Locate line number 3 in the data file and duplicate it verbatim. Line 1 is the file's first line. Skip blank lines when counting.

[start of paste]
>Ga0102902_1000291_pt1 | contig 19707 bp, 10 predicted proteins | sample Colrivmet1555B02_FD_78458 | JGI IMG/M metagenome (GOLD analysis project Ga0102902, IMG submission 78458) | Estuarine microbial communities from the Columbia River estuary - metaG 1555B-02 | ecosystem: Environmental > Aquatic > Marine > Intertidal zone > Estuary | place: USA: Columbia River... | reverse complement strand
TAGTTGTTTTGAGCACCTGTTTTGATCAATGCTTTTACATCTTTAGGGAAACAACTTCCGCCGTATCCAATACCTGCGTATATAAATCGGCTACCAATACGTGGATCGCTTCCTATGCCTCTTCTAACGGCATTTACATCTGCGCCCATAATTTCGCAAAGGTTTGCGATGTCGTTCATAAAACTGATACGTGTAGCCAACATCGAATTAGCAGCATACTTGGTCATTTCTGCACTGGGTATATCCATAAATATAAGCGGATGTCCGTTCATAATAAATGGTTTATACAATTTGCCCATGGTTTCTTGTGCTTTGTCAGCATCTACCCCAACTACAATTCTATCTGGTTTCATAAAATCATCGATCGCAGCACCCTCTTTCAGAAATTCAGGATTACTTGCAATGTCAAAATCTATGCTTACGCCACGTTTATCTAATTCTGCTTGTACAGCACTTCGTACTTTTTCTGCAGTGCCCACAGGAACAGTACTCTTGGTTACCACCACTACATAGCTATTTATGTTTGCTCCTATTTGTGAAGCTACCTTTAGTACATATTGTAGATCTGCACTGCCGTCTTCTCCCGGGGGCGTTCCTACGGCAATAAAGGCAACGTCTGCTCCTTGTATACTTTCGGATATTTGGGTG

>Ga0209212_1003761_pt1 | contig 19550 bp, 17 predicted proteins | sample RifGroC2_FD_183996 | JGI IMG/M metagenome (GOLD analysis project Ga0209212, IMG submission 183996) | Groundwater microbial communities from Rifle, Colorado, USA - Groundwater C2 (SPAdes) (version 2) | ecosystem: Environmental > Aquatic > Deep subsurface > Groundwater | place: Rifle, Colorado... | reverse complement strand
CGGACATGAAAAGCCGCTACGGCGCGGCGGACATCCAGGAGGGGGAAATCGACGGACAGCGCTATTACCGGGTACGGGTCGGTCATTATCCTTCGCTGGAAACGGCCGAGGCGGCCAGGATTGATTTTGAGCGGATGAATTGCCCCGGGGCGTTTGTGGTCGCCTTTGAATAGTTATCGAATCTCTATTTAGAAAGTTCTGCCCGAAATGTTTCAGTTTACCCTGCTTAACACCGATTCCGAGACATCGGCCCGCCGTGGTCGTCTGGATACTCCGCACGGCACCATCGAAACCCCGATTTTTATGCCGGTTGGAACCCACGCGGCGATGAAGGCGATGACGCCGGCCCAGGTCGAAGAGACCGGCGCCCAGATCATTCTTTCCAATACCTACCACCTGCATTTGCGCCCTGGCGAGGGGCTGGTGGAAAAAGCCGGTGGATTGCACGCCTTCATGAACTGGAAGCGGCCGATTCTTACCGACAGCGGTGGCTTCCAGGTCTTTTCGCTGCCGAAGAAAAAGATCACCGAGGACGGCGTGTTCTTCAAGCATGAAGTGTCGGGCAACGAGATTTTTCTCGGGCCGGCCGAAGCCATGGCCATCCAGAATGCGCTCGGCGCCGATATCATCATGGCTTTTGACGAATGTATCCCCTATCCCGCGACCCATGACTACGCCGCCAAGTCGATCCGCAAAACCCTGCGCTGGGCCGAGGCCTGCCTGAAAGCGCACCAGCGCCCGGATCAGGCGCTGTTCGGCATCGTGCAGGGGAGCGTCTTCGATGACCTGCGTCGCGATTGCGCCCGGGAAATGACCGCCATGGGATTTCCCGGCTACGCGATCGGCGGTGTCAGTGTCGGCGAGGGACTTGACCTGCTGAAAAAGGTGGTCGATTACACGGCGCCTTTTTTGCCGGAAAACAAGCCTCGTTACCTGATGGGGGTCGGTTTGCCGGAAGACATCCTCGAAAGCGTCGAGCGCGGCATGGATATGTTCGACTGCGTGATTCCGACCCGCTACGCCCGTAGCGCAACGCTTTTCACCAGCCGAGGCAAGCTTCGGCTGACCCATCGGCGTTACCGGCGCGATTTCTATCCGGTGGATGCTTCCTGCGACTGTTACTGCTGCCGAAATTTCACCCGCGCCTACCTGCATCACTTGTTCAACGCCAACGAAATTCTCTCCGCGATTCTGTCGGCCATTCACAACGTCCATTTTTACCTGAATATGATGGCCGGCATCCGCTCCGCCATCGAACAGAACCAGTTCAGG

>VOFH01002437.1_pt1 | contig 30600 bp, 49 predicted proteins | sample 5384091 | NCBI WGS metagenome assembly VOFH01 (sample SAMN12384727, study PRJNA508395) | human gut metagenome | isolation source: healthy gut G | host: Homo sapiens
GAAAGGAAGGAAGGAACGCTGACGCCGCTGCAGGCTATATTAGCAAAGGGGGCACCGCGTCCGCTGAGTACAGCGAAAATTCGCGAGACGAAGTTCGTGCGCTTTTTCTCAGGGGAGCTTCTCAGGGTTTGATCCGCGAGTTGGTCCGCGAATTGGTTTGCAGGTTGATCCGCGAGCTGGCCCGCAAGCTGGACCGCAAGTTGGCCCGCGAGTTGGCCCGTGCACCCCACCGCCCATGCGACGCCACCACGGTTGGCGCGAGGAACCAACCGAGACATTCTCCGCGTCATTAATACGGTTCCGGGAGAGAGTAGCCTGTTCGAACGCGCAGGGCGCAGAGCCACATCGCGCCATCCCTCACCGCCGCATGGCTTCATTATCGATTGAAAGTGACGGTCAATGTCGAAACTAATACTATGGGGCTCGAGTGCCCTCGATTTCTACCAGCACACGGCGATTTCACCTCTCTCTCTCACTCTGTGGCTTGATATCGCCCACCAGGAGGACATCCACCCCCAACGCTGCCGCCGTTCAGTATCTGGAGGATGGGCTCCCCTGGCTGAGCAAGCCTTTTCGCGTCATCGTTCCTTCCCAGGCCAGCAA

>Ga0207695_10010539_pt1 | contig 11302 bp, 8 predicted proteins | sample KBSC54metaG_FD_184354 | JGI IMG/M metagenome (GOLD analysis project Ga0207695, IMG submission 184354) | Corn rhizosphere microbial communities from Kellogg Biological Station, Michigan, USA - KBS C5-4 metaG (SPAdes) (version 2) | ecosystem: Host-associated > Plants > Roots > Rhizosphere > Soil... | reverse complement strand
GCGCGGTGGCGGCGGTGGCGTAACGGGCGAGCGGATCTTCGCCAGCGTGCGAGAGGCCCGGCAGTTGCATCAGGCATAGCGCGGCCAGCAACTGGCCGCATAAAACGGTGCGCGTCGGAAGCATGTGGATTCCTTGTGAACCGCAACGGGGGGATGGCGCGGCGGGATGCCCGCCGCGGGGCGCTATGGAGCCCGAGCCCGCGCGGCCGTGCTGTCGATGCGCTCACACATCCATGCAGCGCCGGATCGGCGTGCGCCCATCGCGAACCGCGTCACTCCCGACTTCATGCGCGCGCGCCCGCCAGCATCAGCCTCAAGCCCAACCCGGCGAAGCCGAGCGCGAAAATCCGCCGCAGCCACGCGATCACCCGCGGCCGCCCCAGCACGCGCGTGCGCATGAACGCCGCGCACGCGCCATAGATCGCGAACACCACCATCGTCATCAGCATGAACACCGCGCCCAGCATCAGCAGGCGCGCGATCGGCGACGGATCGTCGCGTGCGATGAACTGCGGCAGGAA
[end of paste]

>Ga0209212_1003761_pt1 | contig 19550 bp, 17 predicted proteins | sample RifGroC2_FD_183996 | JGI IMG/M metagenome (GOLD analysis project Ga0209212, IMG submission 183996) | Groundwater microbial communities from Rifle, Colorado, USA - Groundwater C2 (SPAdes) (version 2) | ecosystem: Environmental > Aquatic > Deep subsurface > Groundwater | place: Rifle, Colorado... | reverse complement strand